The chart shows over 230 spam messages being sent per day in July 2010, accounting for 90 percent of all e-mail traffic, the blog read. To date, the the daily spam volume accountes for nearly 39.2 billion — an 82.22 percent decrease in spam over a year, Mashable reported Tuesday.
Rustock — one of the largest botnets in 2010 — was once responsible for 44.1 billion spam e-mails a day, or 47.5 percent of all spam, according to Symantec. In March 2011, Rustock ceased its services due to “concerted action by a partnership of industry and law enforcement,” the blog wrote.
Reporting on the trend, Brian Krebs from the Washington Post attributed the decrease to law enforcement and security experts who have worked with Internet service providers to dismantle botnets and arrest people associated with these companies.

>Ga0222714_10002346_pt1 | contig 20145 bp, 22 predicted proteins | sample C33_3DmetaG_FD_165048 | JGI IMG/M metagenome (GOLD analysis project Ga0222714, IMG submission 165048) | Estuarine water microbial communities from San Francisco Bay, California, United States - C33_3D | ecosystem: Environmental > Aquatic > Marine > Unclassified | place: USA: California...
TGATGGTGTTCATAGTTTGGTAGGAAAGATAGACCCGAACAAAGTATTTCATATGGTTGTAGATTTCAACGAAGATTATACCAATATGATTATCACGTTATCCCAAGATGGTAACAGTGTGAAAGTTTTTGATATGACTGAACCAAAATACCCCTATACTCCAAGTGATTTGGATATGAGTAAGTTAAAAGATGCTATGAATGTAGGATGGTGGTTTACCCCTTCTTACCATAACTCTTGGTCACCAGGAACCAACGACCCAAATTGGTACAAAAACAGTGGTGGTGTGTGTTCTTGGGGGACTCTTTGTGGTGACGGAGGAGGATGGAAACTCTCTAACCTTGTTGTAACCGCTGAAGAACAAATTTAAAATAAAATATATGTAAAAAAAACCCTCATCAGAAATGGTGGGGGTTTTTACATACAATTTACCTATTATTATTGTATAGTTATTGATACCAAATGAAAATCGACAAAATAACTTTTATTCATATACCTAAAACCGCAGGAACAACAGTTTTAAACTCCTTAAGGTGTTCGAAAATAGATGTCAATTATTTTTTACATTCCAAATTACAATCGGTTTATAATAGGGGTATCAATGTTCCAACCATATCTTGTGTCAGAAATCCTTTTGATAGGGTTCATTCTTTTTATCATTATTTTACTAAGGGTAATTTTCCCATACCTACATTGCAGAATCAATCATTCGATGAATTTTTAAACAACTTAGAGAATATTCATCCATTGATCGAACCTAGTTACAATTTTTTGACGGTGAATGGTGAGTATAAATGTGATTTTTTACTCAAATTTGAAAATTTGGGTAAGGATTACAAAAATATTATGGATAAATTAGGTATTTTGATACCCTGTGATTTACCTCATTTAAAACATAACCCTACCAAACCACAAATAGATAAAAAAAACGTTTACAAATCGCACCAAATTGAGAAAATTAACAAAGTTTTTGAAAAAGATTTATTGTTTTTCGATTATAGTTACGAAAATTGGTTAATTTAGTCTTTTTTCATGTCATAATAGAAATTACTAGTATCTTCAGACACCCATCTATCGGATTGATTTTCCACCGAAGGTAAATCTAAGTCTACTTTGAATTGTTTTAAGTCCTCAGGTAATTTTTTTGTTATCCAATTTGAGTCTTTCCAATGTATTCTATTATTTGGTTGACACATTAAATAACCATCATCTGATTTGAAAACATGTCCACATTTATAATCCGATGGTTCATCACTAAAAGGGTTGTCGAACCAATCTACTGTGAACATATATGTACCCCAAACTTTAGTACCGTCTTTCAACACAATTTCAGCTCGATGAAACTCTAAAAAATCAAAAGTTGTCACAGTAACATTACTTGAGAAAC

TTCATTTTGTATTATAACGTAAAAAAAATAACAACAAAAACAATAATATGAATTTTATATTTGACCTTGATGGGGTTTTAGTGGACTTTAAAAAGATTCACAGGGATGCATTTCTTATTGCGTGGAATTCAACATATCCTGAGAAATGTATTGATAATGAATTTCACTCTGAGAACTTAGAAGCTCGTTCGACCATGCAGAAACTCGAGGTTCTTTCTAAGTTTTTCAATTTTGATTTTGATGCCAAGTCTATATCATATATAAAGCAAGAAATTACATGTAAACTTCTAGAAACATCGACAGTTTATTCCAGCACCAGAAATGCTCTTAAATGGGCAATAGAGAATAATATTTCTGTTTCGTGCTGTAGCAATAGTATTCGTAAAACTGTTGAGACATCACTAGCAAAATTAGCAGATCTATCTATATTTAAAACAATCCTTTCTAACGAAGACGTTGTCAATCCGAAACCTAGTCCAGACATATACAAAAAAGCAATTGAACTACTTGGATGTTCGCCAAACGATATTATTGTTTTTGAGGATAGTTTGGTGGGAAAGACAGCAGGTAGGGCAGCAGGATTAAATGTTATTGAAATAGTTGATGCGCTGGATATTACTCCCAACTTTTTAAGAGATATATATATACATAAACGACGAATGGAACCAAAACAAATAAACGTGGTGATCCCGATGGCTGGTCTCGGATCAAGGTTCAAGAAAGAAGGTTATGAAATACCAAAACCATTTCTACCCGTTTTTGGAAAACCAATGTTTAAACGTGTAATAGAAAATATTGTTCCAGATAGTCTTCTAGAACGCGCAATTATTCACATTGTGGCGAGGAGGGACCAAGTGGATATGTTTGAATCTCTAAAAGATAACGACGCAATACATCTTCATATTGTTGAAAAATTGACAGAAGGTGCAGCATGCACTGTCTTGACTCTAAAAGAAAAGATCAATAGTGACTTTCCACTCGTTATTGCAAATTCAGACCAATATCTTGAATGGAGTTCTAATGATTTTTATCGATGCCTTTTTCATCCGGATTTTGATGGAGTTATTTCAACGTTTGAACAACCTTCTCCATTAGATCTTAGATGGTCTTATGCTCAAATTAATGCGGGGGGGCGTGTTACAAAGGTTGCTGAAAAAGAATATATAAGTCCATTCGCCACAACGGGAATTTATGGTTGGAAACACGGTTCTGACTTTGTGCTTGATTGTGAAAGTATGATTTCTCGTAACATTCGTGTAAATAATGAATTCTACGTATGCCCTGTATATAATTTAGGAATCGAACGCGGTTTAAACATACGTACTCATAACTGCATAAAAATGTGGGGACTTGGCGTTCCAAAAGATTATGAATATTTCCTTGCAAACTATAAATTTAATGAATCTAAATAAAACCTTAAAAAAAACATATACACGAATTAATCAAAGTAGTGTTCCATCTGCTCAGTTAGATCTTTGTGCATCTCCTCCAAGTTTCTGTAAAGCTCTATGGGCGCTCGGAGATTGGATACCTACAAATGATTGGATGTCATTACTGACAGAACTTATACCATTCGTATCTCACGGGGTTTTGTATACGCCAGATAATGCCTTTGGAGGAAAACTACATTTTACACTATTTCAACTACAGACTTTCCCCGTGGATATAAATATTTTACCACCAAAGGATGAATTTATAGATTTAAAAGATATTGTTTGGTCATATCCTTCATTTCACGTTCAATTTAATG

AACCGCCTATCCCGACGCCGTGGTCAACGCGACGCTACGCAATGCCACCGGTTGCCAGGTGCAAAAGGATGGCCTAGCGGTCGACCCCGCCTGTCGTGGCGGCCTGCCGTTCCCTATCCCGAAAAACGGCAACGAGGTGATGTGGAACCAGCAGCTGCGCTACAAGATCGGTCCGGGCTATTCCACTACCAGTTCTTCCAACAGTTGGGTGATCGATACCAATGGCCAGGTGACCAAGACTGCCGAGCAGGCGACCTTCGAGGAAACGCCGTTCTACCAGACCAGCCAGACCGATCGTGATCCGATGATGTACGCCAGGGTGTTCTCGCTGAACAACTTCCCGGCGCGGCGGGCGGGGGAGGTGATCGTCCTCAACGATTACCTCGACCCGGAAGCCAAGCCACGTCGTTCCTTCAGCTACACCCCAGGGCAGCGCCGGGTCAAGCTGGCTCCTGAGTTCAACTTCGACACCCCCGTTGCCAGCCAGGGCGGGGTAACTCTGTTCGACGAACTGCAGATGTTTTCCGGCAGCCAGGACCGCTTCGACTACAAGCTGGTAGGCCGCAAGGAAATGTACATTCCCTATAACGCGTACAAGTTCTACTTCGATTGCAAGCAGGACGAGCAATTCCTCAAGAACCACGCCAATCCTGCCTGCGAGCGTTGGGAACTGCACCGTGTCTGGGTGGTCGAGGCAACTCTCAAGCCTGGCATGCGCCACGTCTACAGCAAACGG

“Takedowns can have an effect of temporarily providing relief from general badness, be it click fraud, spam, or credential theft, but lasting takedowns can only be achieved by putting criminals in silver bracelets,” said Alex Lanstein, a senior security researcher at cyberattack specialists FireEye.
Although the percentage of spam has significantly decreased, a new superbug, TDL-4, has emerged and is currently infecting 4.5 million PC users.
The new virus “uses a custom encryption scheme that makes it difficult for security experts to analyze traffic between hijacked PCs and botnet controllers. TDL-4 control networks also send out instructions to infected PCs using a peer-to-peer network that includes multiple failsafe mechanisms,” Krebs wrote.
http://tinyurl.com/4x3ssrn (Krebs on Security)